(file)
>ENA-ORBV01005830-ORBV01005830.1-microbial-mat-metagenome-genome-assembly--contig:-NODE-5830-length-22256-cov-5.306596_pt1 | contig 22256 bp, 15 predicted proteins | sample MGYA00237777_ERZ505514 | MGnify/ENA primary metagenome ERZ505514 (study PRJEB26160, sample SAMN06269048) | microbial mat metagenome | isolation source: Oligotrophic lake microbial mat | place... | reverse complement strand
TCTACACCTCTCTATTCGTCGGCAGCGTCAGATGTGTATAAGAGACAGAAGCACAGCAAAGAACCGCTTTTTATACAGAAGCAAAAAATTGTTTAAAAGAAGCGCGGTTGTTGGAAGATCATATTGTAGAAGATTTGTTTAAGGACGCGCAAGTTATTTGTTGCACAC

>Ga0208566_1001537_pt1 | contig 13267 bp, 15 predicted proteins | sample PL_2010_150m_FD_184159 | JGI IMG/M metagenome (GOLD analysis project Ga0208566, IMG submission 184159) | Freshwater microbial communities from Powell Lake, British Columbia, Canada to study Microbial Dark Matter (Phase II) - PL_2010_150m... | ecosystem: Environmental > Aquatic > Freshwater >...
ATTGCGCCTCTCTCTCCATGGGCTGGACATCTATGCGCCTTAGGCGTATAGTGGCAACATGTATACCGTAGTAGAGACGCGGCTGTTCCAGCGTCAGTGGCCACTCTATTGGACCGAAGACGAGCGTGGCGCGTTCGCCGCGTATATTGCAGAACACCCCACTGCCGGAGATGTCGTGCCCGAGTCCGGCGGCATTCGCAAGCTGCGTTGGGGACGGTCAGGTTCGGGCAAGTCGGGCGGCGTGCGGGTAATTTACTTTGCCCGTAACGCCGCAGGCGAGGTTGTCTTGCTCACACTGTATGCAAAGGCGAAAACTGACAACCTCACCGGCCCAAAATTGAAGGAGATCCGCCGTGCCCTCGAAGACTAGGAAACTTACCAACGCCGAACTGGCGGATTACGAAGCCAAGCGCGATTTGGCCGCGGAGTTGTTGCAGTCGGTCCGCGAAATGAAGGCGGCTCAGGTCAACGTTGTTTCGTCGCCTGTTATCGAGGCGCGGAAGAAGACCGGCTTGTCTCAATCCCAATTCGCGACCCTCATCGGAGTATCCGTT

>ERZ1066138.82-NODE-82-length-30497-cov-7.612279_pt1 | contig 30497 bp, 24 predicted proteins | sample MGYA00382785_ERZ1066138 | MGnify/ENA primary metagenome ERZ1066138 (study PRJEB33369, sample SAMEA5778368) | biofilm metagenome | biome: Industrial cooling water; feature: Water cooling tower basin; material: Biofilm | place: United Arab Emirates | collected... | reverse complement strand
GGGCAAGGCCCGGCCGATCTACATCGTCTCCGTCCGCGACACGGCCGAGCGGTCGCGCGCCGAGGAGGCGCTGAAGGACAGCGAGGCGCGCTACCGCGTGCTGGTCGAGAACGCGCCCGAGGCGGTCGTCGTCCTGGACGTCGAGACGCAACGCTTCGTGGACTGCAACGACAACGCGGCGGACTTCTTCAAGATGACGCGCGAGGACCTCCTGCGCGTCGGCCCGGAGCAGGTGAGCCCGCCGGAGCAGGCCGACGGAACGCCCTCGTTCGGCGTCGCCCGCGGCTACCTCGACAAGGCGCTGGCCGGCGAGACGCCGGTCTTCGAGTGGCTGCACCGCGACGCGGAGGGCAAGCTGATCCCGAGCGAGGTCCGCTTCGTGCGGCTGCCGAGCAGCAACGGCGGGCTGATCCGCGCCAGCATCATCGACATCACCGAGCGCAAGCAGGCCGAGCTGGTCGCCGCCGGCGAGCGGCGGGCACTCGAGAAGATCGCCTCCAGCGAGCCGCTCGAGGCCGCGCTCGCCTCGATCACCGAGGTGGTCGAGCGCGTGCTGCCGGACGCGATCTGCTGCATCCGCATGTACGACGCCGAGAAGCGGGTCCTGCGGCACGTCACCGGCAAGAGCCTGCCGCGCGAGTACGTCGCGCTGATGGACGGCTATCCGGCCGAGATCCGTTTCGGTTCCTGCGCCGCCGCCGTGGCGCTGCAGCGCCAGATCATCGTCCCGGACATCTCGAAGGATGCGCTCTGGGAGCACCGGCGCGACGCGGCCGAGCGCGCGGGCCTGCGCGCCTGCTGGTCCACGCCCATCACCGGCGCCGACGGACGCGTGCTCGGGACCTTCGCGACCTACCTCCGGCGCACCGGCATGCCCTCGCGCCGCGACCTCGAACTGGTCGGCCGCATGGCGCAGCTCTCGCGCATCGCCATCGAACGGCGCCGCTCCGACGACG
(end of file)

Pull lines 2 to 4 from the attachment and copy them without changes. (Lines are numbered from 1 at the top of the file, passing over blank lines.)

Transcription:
TCTACACCTCTCTATTCGTCGGCAGCGTCAGATGTGTATAAGAGACAGAAGCACAGCAAAGAACCGCTTTTTATACAGAAGCAAAAAATTGTTTAAAAGAAGCGCGGTTGTTGGAAGATCATATTGTAGAAGATTTGTTTAAGGACGCGCAAGTTATTTGTTGCACAC

>Ga0208566_1001537_pt1 | contig 13267 bp, 15 predicted proteins | sample PL_2010_150m_FD_184159 | JGI IMG/M metagenome (GOLD analysis project Ga0208566, IMG submission 184159) | Freshwater microbial communities from Powell Lake, British Columbia, Canada to study Microbial Dark Matter (Phase II) - PL_2010_150m... | ecosystem: Environmental > Aquatic > Freshwater >...
ATTGCGCCTCTCTCTCCATGGGCTGGACATCTATGCGCCTTAGGCGTATAGTGGCAACATGTATACCGTAGTAGAGACGCGGCTGTTCCAGCGTCAGTGGCCACTCTATTGGACCGAAGACGAGCGTGGCGCGTTCGCCGCGTATATTGCAGAACACCCCACTGCCGGAGATGTCGTGCCCGAGTCCGGCGGCATTCGCAAGCTGCGTTGGGGACGGTCAGGTTCGGGCAAGTCGGGCGGCGTGCGGGTAATTTACTTTGCCCGTAACGCCGCAGGCGAGGTTGTCTTGCTCACACTGTATGCAAAGGCGAAAACTGACAACCTCACCGGCCCAAAATTGAAGGAGATCCGCCGTGCCCTCGAAGACTAGGAAACTTACCAACGCCGAACTGGCGGATTACGAAGCCAAGCGCGATTTGGCCGCGGAGTTGTTGCAGTCGGTCCGCGAAATGAAGGCGGCTCAGGTCAACGTTGTTTCGTCGCCTGTTATCGAGGCGCGGAAGAAGACCGGCTTGTCTCAATCCCAATTCGCGACCCTCATCGGAGTATCCGTT